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Comment Submission: Trade Aspects of Electric Vehicle Tax Credits in Inflation Reduction Act

Before the Internal Revenue Service (IRS), Treasury Docket Number REG-120080-22

Joint Comments on the Section 30D New Clean Vehicle Credit

Comments from 350.org, Citizens Trade Campaign, Earthworks, Global Exchange, Green America, Greenpeace USA, Institute for Agriculture and Trade Policy, Interfaith Power & Light, International Union, United Automobile, Aerospace and Agricultural Implement Workers of America (UAW), Maryknoll Office for Global Concerns, Mighty Earth, NETWORK Lobby for Catholic Social Justice, Presbyterian Church (USA) Office of Public Witness, Public Citizen, and Sierra Club

June 16, 2023

Our organizations welcome the opportunity to provide comments in response to proposed regulations for the electric vehicle (EV) federal income tax credits under the Inflation Reduction Act of 2022 (IRA). The proposed rule includes guidance to ensure compliance with the Critical Minerals Requirement throughout supply chains. In particular, we offer comment on the proposed criteria for identifying countries with which the United States has “free trade agreements” in effect in § 1.30D–3(c)(7)(i), other potential approaches for identifying those countries, and the list of countries set forth in proposed § 1.30D–3(c)(7)(ii).

There is an urgent need to source critical minerals for electric vehicle batteries if the U.S. is to be successful in rapidly increasing the number of electric vehicles on the road. However, if we want to achieve a clean energy transition that is both just and equitable, it is critical that, in the process of sourcing those minerals, we do not contribute to worker exploitation and environmental degradation in the communities where these minerals are located. It is also important that the IRS and Treasury not undermine the intent of Congress in designing the legislation to onshore supply chains for technologies of the future.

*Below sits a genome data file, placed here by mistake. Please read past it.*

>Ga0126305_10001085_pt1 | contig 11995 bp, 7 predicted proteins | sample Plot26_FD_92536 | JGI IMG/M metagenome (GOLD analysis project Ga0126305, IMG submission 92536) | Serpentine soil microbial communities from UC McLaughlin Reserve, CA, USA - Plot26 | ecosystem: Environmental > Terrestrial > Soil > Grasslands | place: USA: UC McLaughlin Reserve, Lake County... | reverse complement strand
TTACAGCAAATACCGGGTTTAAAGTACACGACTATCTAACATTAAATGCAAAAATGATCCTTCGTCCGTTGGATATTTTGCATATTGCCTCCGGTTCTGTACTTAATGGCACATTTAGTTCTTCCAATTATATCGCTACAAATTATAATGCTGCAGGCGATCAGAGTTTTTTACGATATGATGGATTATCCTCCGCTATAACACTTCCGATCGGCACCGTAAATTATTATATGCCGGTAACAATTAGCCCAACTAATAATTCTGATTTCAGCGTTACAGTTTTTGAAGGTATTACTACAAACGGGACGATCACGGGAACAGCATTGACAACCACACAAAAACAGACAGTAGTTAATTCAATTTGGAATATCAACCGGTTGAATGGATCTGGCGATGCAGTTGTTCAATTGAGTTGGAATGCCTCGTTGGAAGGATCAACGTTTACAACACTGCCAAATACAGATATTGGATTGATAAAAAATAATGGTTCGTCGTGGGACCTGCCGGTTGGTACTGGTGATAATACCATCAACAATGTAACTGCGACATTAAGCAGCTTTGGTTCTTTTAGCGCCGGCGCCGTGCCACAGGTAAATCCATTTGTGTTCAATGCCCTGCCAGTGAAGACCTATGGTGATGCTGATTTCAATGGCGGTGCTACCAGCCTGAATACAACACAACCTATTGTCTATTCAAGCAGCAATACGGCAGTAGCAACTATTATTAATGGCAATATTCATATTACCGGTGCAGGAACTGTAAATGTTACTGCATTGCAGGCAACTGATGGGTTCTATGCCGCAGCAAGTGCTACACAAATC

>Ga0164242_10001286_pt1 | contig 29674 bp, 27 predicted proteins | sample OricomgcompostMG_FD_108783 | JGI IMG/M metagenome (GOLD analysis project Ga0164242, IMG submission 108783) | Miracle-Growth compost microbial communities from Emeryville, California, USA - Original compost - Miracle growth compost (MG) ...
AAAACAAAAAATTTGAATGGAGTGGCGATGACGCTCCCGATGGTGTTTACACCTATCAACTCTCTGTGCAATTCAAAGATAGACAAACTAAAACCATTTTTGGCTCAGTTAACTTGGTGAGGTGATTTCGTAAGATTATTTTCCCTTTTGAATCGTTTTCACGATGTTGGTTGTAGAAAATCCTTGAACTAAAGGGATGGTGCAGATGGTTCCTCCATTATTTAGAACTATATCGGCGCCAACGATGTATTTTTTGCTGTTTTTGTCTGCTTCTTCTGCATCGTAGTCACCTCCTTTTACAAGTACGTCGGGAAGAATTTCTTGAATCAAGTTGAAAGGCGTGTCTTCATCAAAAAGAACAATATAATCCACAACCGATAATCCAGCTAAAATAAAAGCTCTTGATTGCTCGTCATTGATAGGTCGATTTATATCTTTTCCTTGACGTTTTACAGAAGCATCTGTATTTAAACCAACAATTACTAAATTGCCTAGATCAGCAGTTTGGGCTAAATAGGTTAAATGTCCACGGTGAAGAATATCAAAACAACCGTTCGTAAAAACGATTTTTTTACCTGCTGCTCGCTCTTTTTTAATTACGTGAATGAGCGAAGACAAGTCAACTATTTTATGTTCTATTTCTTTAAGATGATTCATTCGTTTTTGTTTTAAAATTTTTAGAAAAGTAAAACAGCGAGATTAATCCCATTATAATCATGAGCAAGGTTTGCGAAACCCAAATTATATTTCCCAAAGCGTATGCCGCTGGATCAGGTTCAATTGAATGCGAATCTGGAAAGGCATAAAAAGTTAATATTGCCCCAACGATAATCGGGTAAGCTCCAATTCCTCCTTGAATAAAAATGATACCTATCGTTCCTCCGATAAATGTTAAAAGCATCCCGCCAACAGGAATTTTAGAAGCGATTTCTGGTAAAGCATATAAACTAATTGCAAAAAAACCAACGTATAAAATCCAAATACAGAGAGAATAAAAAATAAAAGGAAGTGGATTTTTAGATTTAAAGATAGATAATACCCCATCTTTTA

The IRA requires that, to meet the Critical Minerals Requirement, a certain percentage of the value of critical minerals used in an EV battery must be extracted or processed in the United States or in any country with which the United States has a free trade agreement in effect, or recycled in North America. The proposed criteria for determining qualifying free trade agreements in the IRS and Treasury guidance is both vague and inadequate, raising serious concerns both for the substance and process of negotiating such agreements. If adopted without significant changes, this guidance would promote minerals mined under dirty and dangerous conditions to be processed in a third country with a “free trade agreement” and then qualify for IRA tax credits.

The U.S.-Japan Critical Minerals Agreement (CMA), which is listed in the proposed guidance as a qualifying free trade agreement under Treasury’s criteria, raises grave concerns. The text of this CMA that refers to labor rights and environmental protections is not binding or enforceable.

The agreement’s relevant provisions are phrased as the  party only “confirms its intention to” or “shall endeavor to” or the parties “recognize.” [1]The only binding “shall” language in the text concerns a vague commitment to coordinate and to share information on labor protections “to the extent permissible under the laws of each Party.” Even this limited requirement is missing from the section on environmental protections.

And none of these vague provisions are subject to any enforcement mechanism.

This represents a worrying step backward from the already insufficient labor and environmental standards and enforcement mechanisms that have been included in U.S. Free Trade Agreements for the past two decades. Any IRS guidance that permits agreements with weak and unenforceable standards to qualify a country’s minerals for tax credits means the U.S. government directing taxpayer dollars to incentivize dirty, dangerous, and/or exploitative mining practices.